Now, the main threat to the West from any organization, or from well-trained cadres of volunteers, but from a Qaeda-inspired viral social movement that abuses religion in the name of defending Muslims, and which is particularly contagious among young adults who are in transition stages in their lives: immigrants, students, those still in search of friends, mates or jobs. They go looking for Al Qaeda or its associates and, if they are lucky, find a friend or relative to take them to a makeshift training facility where they are usually told to forget about fighting Americans in Afghanistan and to "go home and do something." This was as true for the London Underground bombers and Crevice plotters and for those who recently conspired to blast the New York City subway.

Overall, foreign-born Muslims in the United States have about the same education and economic levels as the general population, whereas foreign-born Muslims are five to seven times more likely to be poor than non-Muslims in Britain, France, and Germany and nearly ten times more likely to be poor in Spain. Moreover, whereas Muslim immigrants in the US overwhelmingly buy into the American Dream, even middle class European Muslim youth often feel socially marginalized and thus more liable to seek universal meaning for frustrated personal aspirations in a violent mass movement. (On both continents, though, traditional religious education is a negative predictor of involvement in jihadi activities). It still may be too early to read any trend in the recent uptick of homegrown plots in the United States. But it is fair to ask why the jihadi call to violence is now reaching even the margins of Muslim America, particularly among some of Pakistani origin.

Between the people of America and Pakistan, there is widening distrust and resentment, despite the mask of friendship donned by both governments' leaders. In Pakistan, America is now perceived as a greater evil than India, as popular fervor against America has risen in direct proportion to US aid and involvement, egged on in Pakistan's media by an elite pained by the country's ever deepening client status. Highly militarized (Pakistan spent nearly 240 times more on defense and security than on health, education and welfare even before 9/11), politically edging toward a failed state, that nation has precious little to offer is youthful population. Add to this the fact that America has bombed Al-Qaeda's remnants into togetherness with Pakistan's historically most bellicose and indomitable tribal factions, and no wonder it takes less and less for the jihadism to ignite any part of this inflammable mix.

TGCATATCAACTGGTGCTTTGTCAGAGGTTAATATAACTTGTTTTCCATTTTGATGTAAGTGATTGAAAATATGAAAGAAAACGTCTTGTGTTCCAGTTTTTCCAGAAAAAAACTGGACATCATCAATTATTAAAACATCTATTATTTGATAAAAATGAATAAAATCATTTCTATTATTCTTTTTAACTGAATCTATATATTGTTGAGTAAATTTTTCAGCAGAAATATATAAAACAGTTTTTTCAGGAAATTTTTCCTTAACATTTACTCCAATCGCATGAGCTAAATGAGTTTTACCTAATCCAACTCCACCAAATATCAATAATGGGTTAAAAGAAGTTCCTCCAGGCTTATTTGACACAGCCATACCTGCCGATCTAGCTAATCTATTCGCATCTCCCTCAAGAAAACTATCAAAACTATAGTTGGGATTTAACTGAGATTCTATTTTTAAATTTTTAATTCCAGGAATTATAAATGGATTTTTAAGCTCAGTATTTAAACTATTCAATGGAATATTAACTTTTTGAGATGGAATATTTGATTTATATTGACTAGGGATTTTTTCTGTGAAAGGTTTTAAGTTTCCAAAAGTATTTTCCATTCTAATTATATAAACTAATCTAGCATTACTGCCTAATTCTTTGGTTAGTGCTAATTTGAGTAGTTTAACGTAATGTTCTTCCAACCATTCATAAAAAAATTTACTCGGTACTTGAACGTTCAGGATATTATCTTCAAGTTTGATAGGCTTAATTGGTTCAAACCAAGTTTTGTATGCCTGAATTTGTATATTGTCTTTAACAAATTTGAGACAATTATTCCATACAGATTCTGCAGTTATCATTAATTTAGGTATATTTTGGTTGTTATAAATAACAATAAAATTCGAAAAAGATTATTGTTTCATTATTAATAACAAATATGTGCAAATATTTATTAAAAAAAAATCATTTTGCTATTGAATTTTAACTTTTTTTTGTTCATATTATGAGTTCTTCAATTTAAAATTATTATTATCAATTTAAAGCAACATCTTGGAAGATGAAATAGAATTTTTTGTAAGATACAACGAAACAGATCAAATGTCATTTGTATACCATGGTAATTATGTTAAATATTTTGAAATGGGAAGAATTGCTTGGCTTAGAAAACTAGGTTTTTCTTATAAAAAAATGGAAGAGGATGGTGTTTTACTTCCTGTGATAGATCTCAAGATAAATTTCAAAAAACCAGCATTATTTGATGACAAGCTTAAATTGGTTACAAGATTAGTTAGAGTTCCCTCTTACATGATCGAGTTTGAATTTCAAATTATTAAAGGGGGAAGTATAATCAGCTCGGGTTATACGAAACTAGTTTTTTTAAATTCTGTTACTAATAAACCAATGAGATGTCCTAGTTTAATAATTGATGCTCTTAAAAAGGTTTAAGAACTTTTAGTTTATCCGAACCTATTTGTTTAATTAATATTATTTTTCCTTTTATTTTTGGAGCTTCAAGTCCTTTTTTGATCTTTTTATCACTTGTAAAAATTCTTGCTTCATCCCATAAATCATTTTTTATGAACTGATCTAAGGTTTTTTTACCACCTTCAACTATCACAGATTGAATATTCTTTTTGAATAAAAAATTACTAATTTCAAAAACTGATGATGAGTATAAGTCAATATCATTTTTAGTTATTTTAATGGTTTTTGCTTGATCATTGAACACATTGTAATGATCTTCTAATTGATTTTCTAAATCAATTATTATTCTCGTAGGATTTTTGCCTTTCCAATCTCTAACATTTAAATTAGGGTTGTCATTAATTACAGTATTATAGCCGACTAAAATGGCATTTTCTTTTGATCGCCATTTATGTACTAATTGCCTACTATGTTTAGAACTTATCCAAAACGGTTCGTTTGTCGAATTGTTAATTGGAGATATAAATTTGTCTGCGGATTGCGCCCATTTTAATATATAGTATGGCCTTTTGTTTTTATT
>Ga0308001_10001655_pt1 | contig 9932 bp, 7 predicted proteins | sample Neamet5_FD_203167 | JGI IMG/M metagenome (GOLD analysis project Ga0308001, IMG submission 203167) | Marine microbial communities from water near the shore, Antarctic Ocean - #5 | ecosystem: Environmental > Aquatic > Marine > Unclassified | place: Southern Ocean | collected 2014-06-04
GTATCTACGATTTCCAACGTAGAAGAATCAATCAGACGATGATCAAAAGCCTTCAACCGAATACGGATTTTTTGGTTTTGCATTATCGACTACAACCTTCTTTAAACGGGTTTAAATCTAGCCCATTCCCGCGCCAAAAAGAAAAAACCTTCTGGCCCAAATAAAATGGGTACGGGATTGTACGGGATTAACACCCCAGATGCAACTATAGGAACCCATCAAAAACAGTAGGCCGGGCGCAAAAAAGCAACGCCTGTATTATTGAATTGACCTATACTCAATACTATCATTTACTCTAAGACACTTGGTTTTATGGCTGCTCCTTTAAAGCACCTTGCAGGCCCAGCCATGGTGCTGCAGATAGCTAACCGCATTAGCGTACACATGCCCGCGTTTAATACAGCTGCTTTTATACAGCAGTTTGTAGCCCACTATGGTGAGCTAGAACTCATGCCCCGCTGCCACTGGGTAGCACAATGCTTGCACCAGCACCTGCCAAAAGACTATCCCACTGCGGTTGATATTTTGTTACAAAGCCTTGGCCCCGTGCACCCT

And so it did ignite Shahzad, who told his father that he wanted to fight the Evil Empire in Afghanistan (his father was against it), then sought out more militant friends, one of whom apparently introduced him to Qari Hussain Mehsud, the Pakistani Taliban's top trainer. After a primer in bomb making in Waziristan, Shahzad was probably told to return to America, to avenge America's assault "against Islam" (as he put it) and upon his own ambitious aspirations (as indicated in his job applications).

Shahzad was also apparently inspired by the online rhetoric of Anwar al-Awlaki, a former preacher at a Northern Virginia mosque who gained international notoriety for blessing the suicide mission of the failed Christmas airplane bomber, Umar Farouk Abdulmutallib, and for Facebook communications with Major Nadal Hasan, an American-born Muslim psychiatrist who killed thirteen fellow soldiers at Fort Hood in November 2009. Although many are ready to leap to the conclusion that Awlaki helped to "brainwash" and "indoctrinate" these jihadi wannabes, it is much more likely that they sought out the popular Internet preacher because they already self-radicalized to the point of wanting reassurance and further guidance. "The movement is from the bottom up," notes forensic psychiatrist and former CIA case officer Marc Sageman, "just like you saw Major Hasan send twenty-one e-mails to al-Awlaki, who sends him back two, you have people seeking these guys and asking them for advice."

As I noted in my last column ("My Senate Armed Services Testimony"), the popular notion of a "clash of civilizations" is woefully misleading. Violent extremism represents a crash of traditional territorial cultures, not their resurgence, as people unmoored from millennial traditions flail about in search of a social identity. Individuals now mostly radicalize horizontally with their peers, rather than vertically through institutional leaders or organizational hierarchies: in small groups of friends -- from the same neighborhood or social network -- or even as loners who find common cause with a virtual internet community. Ways must be found beyond our own bombs and bullets to channel this disaffection, through the same culturally-savvy sorts of peer-to peer appeals and interactions that sustain the jihad. Enthralled by the economic opportunities of globalization, we are failing in Pakistan, that most unstable of nuclear nations, as in our own backyard, to help manage the global crisis of cultures that is shattering social and political peace, and grabbing marginalized youth away from us and into the waiting arms of violent extremism.

Scott Atran, an anthropologist at the National Center for Scientific Research in Paris, John Jay College and the University of Michigan, is the author of the forthcoming Talking to the Enemy.